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Hugh Hefner, the controversial publisher of Playboy who died in September, shown in 2006 celebrating his 80th birthday with companions Kendra Wilkinson and Bridget Marquardt.

Voices / Viewpoint

The larger issues of Hefner’s legacy

Can we separate actions, flaws, or beliefs of an individual from that person’s meaningful or good contributions to society?

Shanta Lee Gander is an artist and multi-faceted professional in areas of marketing, management, event planning, and more.


I’ve been thinking about Hugh Hefner, the Playboy empire, and their impact on our society since his death in September.

For many of us, Playboy made its way into our curious hands, because either our parents — or our friends’ parents — hid copies of the magazine under bathroom sinks or within the privacy of their bedrooms.

For some, it was the unfolding of masturbatory fantasies for both girls and boys coming of age. Some may also argue that it imprinted upon us our inability to see real bodies.

A few friends pass Hugh Hefner off as someone who has been bad for women and our culture as it relates to understanding sexuality. However, to say that Hefner was just a chauvinist pig or a mercenary businessman who built his empire off the backs of women is over-simplistic — and it overlooks an opportunity for us to really explore the complexity of our human lives.

* * *

So what were these complex qualities? Here are a few.

We know that Marilyn Monroe had to purchase a copy of Playboy to see her own image and that she did not really gain the full profit from it though it was, in fact, her image that launched the empire.

We know that Playboy, the brand, contributed to our conversations and culture of sexuality, whether or not it was for good, for worse, or for anything in between.

We know that the women at the Playboy Mansion were not really allowed to have visitors.

But here’s what we also know.

We know that Hefner tapped his oldest daughter to run the empire as the CEO in 1988, and she did so until 2008.

We know that the pages of Playboy were a stop on the expressway of many writers who went on to celebrate literary fame, writers who ranged from Joyce Carol Oates to Gabriel García Márquez.

We know that Hefner also gave exposure in both his Playboy clubs and in Playboy magazine to many artists of color.

* * *

This moment of Hugh Hefner’s death raises a theme that I often talk about in my conversations: How do we meaningfully explore our own humanity or the lives of some among, or before, us? How can we do so by having open conversations about the actions, flaws, or beliefs of an individual separate from the person’s meaningful or good contributions to society?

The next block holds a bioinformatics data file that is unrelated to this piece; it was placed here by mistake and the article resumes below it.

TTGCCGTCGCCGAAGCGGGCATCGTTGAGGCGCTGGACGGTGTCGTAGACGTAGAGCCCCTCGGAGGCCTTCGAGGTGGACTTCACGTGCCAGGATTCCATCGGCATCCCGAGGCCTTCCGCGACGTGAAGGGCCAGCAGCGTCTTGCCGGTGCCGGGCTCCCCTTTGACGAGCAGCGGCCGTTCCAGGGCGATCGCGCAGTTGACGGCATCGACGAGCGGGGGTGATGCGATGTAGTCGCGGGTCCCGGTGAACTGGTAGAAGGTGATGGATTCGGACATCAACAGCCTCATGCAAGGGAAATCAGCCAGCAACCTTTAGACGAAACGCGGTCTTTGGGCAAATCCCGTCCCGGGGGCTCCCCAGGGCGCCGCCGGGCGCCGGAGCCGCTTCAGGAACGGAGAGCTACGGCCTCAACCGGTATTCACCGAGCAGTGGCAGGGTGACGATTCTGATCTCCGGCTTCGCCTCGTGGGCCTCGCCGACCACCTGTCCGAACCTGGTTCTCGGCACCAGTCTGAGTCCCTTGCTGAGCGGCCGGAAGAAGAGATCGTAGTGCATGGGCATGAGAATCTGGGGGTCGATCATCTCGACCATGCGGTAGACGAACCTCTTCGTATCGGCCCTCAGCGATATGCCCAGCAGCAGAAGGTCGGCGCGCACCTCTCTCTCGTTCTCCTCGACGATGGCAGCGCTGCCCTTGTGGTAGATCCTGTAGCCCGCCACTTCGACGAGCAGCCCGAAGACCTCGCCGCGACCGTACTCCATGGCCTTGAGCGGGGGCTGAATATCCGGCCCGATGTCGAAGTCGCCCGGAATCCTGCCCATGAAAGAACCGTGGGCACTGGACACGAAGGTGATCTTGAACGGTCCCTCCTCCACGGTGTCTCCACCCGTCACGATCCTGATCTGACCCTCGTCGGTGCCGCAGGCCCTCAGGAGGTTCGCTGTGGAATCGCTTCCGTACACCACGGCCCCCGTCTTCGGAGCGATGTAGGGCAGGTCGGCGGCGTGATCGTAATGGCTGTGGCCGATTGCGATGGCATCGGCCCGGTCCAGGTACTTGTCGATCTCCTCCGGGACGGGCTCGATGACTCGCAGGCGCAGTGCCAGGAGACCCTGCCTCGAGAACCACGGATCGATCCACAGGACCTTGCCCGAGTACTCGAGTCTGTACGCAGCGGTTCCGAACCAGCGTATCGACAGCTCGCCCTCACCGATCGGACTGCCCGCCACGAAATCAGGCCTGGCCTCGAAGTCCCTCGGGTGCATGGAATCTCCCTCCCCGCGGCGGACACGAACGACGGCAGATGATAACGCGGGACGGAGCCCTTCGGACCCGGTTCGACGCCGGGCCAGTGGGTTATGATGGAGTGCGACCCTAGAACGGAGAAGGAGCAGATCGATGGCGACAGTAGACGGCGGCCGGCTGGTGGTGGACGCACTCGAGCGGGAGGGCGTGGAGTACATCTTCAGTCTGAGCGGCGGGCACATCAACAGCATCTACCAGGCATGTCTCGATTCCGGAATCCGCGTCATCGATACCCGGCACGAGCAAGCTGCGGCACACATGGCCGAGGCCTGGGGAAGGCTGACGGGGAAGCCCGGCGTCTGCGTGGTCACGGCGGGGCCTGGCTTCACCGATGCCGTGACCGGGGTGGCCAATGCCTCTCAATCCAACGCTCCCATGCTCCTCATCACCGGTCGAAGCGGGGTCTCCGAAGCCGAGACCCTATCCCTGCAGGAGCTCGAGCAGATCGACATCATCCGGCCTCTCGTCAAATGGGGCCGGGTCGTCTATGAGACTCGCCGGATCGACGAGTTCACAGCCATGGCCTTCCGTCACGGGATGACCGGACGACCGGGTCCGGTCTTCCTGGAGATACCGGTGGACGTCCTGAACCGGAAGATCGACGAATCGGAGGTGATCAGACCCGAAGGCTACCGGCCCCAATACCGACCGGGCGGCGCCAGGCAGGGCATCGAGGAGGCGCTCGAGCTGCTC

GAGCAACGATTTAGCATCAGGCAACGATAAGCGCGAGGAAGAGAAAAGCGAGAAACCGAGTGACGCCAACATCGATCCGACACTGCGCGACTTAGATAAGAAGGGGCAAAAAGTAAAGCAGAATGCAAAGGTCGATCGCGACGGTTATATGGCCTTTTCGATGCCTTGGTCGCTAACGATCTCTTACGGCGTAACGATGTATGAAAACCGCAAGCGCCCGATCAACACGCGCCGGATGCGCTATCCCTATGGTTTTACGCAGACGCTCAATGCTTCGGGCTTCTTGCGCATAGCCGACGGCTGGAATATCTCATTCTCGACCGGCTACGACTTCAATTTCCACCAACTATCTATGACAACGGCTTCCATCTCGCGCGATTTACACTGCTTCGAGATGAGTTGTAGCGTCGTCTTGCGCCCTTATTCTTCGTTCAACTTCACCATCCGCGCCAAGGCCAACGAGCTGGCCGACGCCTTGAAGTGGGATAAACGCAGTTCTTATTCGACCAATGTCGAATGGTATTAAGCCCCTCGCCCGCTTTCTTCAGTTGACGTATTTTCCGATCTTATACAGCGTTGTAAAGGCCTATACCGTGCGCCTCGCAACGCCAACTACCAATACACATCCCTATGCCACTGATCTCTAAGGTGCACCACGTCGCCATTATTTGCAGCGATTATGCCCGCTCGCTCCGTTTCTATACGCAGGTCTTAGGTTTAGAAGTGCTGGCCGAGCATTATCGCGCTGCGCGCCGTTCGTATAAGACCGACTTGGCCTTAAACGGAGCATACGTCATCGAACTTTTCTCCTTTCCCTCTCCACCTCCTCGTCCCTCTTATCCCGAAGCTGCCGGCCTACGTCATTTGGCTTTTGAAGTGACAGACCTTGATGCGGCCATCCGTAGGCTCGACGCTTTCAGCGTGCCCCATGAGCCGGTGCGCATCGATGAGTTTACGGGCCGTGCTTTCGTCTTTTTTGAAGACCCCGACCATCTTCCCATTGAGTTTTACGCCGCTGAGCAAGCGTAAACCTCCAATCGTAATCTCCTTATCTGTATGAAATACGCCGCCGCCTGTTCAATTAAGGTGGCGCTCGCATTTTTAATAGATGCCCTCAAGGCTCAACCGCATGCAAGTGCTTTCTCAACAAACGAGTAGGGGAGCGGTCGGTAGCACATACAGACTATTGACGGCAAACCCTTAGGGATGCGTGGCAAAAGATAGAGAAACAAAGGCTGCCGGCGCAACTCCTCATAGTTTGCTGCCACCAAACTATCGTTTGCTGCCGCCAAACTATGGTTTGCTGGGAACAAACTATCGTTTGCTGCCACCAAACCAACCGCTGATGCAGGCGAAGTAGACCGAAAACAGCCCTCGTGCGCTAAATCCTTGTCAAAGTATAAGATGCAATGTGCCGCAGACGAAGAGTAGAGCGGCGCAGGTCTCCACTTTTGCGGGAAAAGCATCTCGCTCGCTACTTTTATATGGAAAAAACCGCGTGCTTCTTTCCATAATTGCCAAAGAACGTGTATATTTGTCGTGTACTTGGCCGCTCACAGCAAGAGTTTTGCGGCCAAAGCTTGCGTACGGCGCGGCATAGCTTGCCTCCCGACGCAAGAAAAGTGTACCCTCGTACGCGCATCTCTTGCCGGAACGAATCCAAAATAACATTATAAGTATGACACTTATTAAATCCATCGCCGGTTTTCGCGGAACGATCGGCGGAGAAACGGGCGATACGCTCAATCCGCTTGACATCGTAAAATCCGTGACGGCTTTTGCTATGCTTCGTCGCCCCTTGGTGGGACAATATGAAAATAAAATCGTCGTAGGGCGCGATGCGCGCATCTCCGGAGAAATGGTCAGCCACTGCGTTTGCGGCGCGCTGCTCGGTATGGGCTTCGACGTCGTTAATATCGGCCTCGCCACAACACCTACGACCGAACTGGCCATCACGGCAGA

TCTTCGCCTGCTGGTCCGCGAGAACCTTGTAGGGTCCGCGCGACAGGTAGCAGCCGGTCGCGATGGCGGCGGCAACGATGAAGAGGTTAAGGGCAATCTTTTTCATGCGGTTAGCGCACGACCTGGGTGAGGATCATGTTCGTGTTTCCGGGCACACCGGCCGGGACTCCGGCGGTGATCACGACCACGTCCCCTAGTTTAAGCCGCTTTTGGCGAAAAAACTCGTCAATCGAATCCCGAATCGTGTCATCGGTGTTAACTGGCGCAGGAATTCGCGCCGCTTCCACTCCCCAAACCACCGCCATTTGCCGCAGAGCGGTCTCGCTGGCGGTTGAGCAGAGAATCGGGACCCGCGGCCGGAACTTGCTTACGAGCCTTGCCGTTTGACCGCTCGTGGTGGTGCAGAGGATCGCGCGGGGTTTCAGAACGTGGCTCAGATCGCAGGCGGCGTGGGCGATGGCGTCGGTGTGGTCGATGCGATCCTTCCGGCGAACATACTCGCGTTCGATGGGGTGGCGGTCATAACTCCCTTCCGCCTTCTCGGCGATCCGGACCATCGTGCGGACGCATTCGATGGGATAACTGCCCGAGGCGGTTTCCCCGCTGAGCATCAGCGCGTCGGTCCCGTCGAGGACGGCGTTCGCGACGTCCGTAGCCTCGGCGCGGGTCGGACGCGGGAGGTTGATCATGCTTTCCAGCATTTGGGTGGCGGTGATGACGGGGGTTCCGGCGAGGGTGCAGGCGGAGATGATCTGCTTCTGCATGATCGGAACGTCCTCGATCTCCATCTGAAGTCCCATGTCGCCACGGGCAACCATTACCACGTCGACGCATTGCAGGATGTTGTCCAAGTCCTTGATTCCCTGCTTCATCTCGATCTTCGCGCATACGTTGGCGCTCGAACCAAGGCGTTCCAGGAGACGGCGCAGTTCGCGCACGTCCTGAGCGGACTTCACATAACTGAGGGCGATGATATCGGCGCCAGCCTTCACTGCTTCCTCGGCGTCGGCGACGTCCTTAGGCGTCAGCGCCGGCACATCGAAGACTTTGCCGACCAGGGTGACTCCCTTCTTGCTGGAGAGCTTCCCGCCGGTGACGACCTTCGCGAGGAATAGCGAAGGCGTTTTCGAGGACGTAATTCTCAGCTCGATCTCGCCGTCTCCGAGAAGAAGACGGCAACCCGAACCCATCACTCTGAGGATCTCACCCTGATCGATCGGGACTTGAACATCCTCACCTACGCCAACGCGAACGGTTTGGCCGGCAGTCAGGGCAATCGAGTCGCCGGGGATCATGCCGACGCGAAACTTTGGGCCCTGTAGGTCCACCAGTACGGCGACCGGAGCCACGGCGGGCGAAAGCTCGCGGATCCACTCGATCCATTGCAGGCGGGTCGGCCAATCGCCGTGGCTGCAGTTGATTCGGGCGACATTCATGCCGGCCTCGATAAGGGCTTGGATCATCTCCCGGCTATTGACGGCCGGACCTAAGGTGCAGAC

Shall we stop reading Sylvia Plath because her journals are littered with references that drip with anti-Semitism?

Do we stop appreciating Alice in Wonderland because Lewis Carroll had a connection with a child — his muse for this great childhood story — that might be too close for comfort by today’s standards?

Shall we burn One Thousand and One Nights (known as the Arabian Nights) because it contains several racist passages (possibly inserted during various translations of the centuries-old collection of Middle Eastern folk tales)?

Shall we stop hanging the art of Pablo Picasso in our museums because he famously said, “There are only two types of women: goddesses and doormats”?

And don’t get me started on German composer Richard Wagner and many other Nazi sympathizers who contributed to a lot of what we enjoy as a part of our culture.

And what if we held the contributors to certain moral standards — let’s say, for example, drug use or adultery? That opens up another can of worms about whom or what we would enjoy of art, culture, and the like.

That’s because — let’s face it — many drank, drugged, philandered, and did all sorts of things while producing the creative work enjoyed by their contemporaries and future generations, including ourselves or our children.

* * *

So what’s my point?

It is not about celebrating Hugh Hefner but more about taking opportunities to explore human complexity. Ultimately, we are but mere imperfect beings. And while some among and before us have truly created great things in the world or improved the lives of many in immeasurable ways, these contributions are often entangled with the complexities and imperfections of being human.

Can we discuss and explore these entanglements as opposed to doing a write off?

And if any one of us were to leave behind some contribution that would be enjoyed many years into the future, would we be completely absolved of our own flaws or imperfections?

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Originally published in The Commons issue #429 (Wednesday, October 11, 2017). This story appeared on page E1.

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